Cloud and wireless connectivity
Theoretically, the smart features of the CR-10 Smart should be part of its highlights. Unfortunately, the CR-10 Smart does not exactly live up to the expectations that have been set by its name.
The CR-10 Smart can be connected to the local Wi-Fi network and paired to your smartphone via the Creality Cloud app. This opens up a couple of possibilities for controlling the printer using your phone, including control of the heater and cooling fan.
Through the app, you can also browse for pre-sliced models in Creality Cloud and send them directly to the printer. This is convenient, although you have no means of checking the G-Code prior to starting the printing process. It is also questionable whether anyone would want to start a printing job remotely, considering how easily a print job can go wrong in the first layer.
The CR-10 Smart also has a USB port that is meant to connect a webcam for remote monitoring. While this is a nice provision, the printer only works with proprietary Creality brand webcams. This is a bit disappointing considering how common third-party cameras for 3D printers are nowadays.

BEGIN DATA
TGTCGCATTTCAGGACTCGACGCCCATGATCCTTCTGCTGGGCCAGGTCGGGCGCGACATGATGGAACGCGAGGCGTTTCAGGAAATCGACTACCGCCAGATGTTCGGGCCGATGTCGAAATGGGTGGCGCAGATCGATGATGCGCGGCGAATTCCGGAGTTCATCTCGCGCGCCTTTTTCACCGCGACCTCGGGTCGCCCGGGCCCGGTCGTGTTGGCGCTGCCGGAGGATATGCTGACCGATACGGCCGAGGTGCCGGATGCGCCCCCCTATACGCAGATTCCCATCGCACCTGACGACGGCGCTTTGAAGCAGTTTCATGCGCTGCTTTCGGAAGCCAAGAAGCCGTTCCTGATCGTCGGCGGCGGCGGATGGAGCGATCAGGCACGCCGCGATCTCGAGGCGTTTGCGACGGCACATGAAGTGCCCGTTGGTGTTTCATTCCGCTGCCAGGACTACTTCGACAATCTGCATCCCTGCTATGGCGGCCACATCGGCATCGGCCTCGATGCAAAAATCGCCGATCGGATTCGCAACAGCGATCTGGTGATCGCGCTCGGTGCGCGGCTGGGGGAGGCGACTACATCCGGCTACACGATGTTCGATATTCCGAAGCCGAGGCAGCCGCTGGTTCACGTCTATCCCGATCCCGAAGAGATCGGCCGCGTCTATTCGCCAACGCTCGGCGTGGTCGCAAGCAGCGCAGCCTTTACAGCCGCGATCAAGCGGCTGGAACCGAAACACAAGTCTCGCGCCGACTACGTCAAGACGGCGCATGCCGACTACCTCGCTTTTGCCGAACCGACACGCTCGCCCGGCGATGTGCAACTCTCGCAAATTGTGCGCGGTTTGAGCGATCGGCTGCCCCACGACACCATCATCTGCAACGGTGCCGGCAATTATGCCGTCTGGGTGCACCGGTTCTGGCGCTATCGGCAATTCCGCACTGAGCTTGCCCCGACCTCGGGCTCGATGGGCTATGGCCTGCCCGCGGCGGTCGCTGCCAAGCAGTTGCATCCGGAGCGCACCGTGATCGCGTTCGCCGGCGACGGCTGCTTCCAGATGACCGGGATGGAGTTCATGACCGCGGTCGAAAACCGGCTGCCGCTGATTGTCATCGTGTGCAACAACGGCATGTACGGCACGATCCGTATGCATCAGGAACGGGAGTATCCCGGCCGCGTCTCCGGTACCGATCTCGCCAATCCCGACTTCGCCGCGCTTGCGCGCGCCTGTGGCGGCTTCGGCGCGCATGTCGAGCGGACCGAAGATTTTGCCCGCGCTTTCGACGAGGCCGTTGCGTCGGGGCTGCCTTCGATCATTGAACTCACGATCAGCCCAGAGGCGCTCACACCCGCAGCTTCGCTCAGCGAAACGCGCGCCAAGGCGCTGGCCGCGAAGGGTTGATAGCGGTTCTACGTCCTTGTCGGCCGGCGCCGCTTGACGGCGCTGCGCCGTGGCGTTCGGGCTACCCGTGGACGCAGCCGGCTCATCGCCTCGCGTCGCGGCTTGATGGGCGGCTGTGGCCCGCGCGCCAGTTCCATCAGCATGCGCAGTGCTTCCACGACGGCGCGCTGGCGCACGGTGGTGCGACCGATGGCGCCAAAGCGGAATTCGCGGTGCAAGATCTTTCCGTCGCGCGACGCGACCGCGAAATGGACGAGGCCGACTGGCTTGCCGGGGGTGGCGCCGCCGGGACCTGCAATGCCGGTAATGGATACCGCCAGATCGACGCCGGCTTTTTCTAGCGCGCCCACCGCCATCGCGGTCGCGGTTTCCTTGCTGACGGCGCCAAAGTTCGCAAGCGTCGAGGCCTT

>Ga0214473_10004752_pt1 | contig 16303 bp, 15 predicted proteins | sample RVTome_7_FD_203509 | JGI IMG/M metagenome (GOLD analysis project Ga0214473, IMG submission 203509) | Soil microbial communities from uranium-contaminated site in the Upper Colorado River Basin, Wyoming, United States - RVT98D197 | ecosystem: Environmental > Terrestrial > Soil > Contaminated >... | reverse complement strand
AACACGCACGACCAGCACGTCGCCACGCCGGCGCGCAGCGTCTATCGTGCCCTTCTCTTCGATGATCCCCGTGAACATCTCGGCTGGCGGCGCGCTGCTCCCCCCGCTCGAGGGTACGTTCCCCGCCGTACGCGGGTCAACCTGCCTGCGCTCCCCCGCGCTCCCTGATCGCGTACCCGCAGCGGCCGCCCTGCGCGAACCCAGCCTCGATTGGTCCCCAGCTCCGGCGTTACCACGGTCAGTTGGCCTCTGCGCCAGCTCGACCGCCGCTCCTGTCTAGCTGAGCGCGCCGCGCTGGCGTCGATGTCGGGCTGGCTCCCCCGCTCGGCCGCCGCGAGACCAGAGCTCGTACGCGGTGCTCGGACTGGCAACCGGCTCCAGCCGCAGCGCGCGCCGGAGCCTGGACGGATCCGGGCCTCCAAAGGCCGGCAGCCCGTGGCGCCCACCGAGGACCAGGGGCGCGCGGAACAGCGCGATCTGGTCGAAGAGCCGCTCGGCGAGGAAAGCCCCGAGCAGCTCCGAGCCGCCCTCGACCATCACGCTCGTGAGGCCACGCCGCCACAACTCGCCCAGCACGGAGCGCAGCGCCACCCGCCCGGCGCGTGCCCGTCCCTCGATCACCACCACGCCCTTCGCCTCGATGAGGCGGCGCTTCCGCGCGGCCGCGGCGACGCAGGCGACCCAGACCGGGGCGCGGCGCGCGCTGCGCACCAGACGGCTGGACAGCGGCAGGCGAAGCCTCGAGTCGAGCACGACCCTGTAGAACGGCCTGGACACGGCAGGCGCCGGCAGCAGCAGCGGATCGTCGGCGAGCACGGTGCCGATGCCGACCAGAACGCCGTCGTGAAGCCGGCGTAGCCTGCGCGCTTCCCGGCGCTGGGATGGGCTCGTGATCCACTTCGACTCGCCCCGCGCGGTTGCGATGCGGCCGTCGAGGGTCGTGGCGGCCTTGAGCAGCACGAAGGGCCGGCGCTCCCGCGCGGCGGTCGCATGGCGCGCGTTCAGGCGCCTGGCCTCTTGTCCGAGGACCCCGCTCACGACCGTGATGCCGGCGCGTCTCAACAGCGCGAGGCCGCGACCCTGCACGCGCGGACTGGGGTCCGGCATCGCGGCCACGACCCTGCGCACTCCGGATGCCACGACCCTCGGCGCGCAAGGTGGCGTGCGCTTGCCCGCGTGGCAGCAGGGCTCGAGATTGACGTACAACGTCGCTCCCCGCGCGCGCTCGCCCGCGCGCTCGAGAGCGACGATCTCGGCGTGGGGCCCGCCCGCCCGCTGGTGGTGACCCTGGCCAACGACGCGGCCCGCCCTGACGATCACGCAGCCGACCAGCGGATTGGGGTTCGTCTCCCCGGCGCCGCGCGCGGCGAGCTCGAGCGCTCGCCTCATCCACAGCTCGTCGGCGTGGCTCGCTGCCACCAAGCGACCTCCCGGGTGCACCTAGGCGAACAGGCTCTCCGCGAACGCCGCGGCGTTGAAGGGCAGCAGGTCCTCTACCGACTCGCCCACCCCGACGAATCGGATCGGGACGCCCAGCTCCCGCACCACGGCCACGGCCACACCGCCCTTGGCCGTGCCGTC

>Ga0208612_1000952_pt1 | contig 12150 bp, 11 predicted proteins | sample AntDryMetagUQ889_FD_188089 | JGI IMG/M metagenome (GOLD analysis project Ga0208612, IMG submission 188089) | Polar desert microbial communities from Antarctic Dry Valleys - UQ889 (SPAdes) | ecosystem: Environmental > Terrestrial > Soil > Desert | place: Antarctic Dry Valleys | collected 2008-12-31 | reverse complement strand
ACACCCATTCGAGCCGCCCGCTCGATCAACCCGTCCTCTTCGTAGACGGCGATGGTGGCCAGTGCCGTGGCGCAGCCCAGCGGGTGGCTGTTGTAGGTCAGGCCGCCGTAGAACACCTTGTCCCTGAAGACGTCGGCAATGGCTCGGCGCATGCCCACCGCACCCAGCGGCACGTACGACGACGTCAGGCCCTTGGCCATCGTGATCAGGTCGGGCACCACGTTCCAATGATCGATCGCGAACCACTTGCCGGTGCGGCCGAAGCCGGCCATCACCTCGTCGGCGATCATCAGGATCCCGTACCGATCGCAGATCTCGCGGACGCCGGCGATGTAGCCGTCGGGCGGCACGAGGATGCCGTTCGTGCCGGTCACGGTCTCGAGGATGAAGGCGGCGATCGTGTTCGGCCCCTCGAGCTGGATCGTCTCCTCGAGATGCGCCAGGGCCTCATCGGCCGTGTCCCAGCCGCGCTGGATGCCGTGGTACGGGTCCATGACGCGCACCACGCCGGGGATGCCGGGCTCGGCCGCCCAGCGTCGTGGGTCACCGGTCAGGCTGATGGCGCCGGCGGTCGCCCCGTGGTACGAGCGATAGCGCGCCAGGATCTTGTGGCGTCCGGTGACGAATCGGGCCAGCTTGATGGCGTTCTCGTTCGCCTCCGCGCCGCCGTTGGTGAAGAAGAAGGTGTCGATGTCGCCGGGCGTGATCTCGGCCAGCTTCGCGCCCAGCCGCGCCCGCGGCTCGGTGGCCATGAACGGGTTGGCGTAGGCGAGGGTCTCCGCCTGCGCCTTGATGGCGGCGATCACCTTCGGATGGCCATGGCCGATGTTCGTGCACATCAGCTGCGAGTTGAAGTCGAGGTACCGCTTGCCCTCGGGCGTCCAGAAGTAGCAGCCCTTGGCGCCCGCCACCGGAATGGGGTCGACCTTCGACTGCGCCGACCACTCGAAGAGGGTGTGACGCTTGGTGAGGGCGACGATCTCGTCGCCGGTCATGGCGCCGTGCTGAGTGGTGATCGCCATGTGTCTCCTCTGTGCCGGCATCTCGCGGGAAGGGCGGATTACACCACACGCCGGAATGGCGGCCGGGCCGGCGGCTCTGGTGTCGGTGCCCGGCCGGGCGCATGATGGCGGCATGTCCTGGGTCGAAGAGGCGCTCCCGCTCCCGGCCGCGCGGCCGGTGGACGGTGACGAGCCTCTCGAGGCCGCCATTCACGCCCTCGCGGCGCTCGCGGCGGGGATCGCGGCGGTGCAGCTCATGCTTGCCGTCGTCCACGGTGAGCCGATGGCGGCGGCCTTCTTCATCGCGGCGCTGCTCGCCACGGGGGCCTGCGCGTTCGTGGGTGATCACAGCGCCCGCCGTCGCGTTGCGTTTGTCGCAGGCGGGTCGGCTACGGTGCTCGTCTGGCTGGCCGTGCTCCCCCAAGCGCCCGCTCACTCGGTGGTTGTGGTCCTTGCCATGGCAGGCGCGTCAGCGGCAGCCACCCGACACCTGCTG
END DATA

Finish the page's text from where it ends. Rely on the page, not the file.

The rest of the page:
While the hardware of the CR-10 Smart is close enough to be excellent, just about all of its issues can be traced to poorly implemented firmware. These flaws often translate to slow performance – the bed calibration process, filament flow, and bed and nozzle heat-up are all uncomfortably slower than expected. Poor temperature control can also result in poor retraction, poor bed adhesion, and several other quality-related issues.
Initial tests done on the CR-10 Smart have even revealed that its ABL feature does not perfectly maintain the nozzle at a set distance away from the print bed. This is certainly problematic because the CR-10 Smart no longer contains a provision for doing a manual bed level calibration. This is likely one of the more serious flaws of this 3D printer, and one that we hope has already been addressed by Creality.